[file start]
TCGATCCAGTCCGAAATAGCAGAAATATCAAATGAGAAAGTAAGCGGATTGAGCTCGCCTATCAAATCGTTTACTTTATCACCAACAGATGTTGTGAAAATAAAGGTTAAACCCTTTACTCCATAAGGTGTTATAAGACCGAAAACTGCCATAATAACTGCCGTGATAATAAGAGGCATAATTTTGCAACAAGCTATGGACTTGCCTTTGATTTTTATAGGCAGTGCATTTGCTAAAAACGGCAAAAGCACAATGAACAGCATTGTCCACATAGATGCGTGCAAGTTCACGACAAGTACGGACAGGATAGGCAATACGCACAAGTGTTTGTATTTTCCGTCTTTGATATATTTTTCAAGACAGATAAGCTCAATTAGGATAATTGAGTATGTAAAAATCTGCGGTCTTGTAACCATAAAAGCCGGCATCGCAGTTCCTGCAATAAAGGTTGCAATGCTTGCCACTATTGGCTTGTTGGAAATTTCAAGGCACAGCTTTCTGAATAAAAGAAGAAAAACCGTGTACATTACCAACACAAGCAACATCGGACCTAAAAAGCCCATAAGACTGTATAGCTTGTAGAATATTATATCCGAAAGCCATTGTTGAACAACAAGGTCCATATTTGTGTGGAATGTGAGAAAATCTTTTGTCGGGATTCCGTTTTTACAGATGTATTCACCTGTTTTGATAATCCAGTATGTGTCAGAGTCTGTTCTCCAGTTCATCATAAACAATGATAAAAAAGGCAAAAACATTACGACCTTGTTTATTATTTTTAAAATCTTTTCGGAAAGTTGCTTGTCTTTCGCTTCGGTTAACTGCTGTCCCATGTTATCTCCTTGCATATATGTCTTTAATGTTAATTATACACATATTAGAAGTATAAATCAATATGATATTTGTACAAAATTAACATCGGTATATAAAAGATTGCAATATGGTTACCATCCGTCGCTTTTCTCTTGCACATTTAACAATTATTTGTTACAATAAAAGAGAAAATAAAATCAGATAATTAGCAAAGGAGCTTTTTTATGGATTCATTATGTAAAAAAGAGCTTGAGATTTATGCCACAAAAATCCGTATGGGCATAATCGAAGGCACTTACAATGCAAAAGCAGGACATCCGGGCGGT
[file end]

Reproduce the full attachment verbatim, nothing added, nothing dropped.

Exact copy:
TCGATCCAGTCCGAAATAGCAGAAATATCAAATGAGAAAGTAAGCGGATTGAGCTCGCCTATCAAATCGTTTACTTTATCACCAACAGATGTTGTGAAAATAAAGGTTAAACCCTTTACTCCATAAGGTGTTATAAGACCGAAAACTGCCATAATAACTGCCGTGATAATAAGAGGCATAATTTTGCAACAAGCTATGGACTTGCCTTTGATTTTTATAGGCAGTGCATTTGCTAAAAACGGCAAAAGCACAATGAACAGCATTGTCCACATAGATGCGTGCAAGTTCACGACAAGTACGGACAGGATAGGCAATACGCACAAGTGTTTGTATTTTCCGTCTTTGATATATTTTTCAAGACAGATAAGCTCAATTAGGATAATTGAGTATGTAAAAATCTGCGGTCTTGTAACCATAAAAGCCGGCATCGCAGTTCCTGCAATAAAGGTTGCAATGCTTGCCACTATTGGCTTGTTGGAAATTTCAAGGCACAGCTTTCTGAATAAAAGAAGAAAAACCGTGTACATTACCAACACAAGCAACATCGGACCTAAAAAGCCCATAAGACTGTATAGCTTGTAGAATATTATATCCGAAAGCCATTGTTGAACAACAAGGTCCATATTTGTGTGGAATGTGAGAAAATCTTTTGTCGGGATTCCGTTTTTACAGATGTATTCACCTGTTTTGATAATCCAGTATGTGTCAGAGTCTGTTCTCCAGTTCATCATAAACAATGATAAAAAAGGCAAAAACATTACGACCTTGTTTATTATTTTTAAAATCTTTTCGGAAAGTTGCTTGTCTTTCGCTTCGGTTAACTGCTGTCCCATGTTATCTCCTTGCATATATGTCTTTAATGTTAATTATACACATATTAGAAGTATAAATCAATATGATATTTGTACAAAATTAACATCGGTATATAAAAGATTGCAATATGGTTACCATCCGTCGCTTTTCTCTTGCACATTTAACAATTATTTGTTACAATAAAAGAGAAAATAAAATCAGATAATTAGCAAAGGAGCTTTTTTATGGATTCATTATGTAAAAAAGAGCTTGAGATTTATGCCACAAAAATCCGTATGGGCATAATCGAAGGCACTTACAATGCAAAAGCAGGACATCCGGGCGGT